However, the space now open is clear: if Dier was confident in his ability he could stride out and find someone there then to progress the ball. The same goes for Davies; if he truly wanted the ball, he could show himself deeper to make the pass easier, and then stride in.
The midfield pivot also should take some attention. Harry Winks and Pierre-Emile Hojbjerg both aren’t brilliant ball-receivers when under pressure. They are both offering themselves in front of the press, but that action is useless as if a ball is played to them with their back to goal while being pressed heavily from behind, a dangerous turnover is very likely.
Winks, in that example, could make a good decoy run which opens up a passing avenue through to the more dangerous offensive players. Despite being pressed well, no one in the photo above looks like they are comfortable with receiving a pass – which constantly led to hopeful long balls in which Leeds gathered the ball again. Here are a few more examples of times Spurs went long:
The argument may be that going long and direct was Spurs’ game plan to bypass the Leeds press entirely. But it did not come across this way. Every long ball was usually turned over into the opponent’s possession. Spurs’ offensive players aren’t good at back to goal work, nor were they in positions to win second balls off each other.
This pattern is a common sight with Spurs. They often can’t get enough rhythm or progression in their passing sequences which forces them to eventually squander the ball or take the lazy option of trying to go direct. As much as this halts Tottenham in an offensive sense, it also hurts them defensively.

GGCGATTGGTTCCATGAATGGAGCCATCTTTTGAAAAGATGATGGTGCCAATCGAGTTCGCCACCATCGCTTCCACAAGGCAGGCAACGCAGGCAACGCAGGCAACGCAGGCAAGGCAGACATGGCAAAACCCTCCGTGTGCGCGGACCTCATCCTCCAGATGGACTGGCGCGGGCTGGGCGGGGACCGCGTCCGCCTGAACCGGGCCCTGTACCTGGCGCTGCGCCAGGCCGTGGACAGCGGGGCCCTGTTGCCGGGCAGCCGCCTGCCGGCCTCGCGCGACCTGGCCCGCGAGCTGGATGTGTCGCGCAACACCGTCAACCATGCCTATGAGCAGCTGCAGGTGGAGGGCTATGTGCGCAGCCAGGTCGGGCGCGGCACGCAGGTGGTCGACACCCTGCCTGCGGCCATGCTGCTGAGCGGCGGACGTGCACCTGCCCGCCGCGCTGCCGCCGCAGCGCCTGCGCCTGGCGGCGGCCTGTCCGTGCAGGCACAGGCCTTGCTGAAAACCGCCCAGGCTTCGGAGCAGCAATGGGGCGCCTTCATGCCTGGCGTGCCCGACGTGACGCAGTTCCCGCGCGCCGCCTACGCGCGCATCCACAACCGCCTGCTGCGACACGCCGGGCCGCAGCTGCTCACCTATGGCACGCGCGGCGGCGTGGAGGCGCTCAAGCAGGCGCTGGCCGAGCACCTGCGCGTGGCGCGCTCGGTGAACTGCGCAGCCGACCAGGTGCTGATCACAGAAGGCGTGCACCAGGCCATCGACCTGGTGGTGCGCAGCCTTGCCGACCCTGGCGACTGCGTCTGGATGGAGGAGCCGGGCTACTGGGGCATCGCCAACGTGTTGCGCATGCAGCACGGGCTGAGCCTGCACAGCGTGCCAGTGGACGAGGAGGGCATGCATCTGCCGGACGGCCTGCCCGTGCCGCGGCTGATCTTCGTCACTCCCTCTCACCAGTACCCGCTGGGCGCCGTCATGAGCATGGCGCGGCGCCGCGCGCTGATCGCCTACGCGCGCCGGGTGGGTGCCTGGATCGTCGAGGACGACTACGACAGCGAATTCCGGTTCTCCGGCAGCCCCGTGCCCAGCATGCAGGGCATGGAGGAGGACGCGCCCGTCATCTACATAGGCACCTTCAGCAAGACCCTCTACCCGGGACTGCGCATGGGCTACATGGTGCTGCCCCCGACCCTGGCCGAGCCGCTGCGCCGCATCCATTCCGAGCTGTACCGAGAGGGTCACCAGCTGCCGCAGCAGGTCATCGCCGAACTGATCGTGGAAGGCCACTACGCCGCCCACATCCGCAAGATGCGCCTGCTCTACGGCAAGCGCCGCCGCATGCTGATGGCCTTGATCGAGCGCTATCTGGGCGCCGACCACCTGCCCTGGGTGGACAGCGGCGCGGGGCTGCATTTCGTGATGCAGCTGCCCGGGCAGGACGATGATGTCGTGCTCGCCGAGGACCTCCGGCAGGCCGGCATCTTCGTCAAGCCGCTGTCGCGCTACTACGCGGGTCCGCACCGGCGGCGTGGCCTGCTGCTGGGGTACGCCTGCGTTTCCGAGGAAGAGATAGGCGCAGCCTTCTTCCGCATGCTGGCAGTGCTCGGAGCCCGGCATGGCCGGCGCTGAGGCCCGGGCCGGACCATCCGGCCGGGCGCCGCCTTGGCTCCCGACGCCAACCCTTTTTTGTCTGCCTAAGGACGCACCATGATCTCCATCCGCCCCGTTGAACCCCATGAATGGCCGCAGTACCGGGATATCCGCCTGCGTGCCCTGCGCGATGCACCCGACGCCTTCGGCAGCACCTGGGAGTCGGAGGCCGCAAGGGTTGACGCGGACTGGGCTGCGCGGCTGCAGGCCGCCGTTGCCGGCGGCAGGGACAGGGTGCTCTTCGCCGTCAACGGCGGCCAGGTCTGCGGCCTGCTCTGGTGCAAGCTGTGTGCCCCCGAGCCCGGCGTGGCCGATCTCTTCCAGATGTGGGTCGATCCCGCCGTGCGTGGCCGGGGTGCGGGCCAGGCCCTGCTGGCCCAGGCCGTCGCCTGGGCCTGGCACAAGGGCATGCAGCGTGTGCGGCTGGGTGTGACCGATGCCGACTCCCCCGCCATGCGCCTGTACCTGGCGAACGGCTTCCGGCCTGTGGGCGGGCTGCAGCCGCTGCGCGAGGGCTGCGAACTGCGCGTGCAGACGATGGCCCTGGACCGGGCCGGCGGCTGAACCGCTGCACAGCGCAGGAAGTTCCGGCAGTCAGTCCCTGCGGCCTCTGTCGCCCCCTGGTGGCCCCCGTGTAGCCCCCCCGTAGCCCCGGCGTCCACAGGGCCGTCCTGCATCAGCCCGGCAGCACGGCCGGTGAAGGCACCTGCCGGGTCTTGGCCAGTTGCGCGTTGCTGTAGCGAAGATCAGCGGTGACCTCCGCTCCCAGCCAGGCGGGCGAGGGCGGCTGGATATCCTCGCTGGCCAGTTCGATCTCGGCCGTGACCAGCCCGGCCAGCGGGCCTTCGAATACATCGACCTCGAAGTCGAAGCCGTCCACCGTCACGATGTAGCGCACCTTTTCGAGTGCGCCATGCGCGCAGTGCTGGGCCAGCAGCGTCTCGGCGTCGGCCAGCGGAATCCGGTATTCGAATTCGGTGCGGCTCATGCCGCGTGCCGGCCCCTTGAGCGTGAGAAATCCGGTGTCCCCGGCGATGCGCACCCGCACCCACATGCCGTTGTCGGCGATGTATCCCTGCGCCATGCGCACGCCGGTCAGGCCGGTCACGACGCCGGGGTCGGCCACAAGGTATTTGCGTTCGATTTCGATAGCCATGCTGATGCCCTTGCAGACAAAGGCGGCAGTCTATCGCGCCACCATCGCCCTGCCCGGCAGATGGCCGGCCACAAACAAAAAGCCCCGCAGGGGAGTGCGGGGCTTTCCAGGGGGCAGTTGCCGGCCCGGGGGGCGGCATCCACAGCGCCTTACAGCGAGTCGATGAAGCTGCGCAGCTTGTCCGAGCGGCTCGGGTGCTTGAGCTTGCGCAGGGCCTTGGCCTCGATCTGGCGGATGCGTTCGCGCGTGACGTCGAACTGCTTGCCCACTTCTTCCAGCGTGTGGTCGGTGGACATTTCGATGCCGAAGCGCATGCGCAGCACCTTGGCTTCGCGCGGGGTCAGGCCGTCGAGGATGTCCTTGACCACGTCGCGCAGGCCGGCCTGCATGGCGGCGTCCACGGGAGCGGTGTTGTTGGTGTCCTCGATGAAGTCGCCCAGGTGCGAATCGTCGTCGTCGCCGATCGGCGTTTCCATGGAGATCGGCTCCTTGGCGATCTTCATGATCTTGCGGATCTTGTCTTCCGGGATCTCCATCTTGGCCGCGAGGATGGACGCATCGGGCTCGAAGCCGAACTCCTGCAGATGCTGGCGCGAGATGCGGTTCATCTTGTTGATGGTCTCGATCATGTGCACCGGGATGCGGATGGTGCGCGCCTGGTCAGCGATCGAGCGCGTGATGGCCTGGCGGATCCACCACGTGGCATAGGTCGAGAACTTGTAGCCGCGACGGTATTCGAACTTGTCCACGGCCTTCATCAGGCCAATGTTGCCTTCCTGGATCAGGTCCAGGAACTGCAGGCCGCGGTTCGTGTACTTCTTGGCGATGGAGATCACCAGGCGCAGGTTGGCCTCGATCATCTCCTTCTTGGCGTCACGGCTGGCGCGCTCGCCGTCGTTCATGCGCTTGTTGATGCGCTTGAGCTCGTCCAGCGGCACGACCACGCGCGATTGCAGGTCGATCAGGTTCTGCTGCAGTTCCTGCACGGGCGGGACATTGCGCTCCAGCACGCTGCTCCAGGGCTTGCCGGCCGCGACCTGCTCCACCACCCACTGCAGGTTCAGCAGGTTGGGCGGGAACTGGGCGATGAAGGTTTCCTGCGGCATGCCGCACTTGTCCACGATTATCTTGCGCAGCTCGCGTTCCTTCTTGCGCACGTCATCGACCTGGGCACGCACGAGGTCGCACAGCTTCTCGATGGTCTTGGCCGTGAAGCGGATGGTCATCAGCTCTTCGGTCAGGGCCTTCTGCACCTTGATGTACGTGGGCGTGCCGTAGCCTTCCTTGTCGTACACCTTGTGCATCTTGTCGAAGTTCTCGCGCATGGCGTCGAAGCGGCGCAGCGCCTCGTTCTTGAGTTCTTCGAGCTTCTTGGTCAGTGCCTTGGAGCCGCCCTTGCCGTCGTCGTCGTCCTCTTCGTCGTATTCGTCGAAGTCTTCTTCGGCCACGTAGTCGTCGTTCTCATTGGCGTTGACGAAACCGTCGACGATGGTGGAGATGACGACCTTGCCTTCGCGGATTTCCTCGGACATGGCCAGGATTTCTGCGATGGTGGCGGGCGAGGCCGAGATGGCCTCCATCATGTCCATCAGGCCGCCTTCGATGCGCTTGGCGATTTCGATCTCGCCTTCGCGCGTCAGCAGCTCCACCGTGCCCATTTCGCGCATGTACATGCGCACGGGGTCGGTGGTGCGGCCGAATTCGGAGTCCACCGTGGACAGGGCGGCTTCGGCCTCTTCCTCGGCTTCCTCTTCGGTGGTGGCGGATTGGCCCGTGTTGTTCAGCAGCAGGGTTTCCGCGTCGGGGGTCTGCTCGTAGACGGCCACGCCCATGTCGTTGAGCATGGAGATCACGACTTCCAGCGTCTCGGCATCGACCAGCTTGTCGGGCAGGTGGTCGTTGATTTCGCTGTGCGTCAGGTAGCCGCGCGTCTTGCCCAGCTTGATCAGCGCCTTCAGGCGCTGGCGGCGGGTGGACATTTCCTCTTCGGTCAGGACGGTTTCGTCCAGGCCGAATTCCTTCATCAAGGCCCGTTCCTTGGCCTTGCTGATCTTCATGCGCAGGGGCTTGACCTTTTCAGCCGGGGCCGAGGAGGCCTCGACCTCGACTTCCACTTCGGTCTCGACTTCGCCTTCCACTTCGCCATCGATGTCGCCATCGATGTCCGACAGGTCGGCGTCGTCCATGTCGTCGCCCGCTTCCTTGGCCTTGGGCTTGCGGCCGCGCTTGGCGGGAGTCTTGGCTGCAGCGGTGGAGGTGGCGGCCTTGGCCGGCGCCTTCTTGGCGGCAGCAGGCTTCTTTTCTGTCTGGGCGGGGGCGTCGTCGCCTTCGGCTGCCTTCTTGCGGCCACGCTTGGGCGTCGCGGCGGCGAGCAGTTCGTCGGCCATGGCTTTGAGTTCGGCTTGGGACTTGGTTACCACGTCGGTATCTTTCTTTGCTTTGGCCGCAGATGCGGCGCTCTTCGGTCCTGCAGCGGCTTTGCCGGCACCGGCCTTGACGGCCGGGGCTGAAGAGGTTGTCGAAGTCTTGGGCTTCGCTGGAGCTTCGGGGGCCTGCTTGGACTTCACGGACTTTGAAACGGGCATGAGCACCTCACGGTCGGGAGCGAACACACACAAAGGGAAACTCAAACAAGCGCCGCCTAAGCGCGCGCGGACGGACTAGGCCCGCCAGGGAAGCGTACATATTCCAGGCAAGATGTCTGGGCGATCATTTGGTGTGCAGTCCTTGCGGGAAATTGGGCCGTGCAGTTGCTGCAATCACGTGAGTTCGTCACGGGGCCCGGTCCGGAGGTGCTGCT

Due to the lack of good possession, the ball keeps being turned over to the opposition. Even if Spurs are generally defending their box well, the territory will always stay with the other side, meaning the backline are constantly having to work and move. Mistakes will happen. Cracks will show.
To balance out the criticism, Eric Dier did step out of defence from time to time and try to pick out passes. However, most of these passes were Lucas Moura and Harry Kane showing themselves with their back to goals: not comfortable or good positions.
But it was refreshing to see from Dier – which leads to a more general question. Is this coachable? Or is this just defenders with limited ability on the ball? Possession can’t be overly coached: it should be a natural byproduct of a working system and drilled in principles. So, maybe it just needs time.
Disregarding their ability in possession, what can be coached is how they approach these situations. Embrace the ball. Don’t fear the pressure, back your ability. Conte can do this, and he must if he wants to get Spurs back on track.
Most would be shocked if Antonio Conte would allow this theme to continue beyond January. The Italian will still be the first person knocking on Fabio Paratici and Daniel Levy’s door demanding that they dip into their resources to fix this tactical issue.
By: William Furness / @w_furness1
Featured Image: @GabFoligno / Ryan Pierse – Getty Images / Julian Finney / Getty Images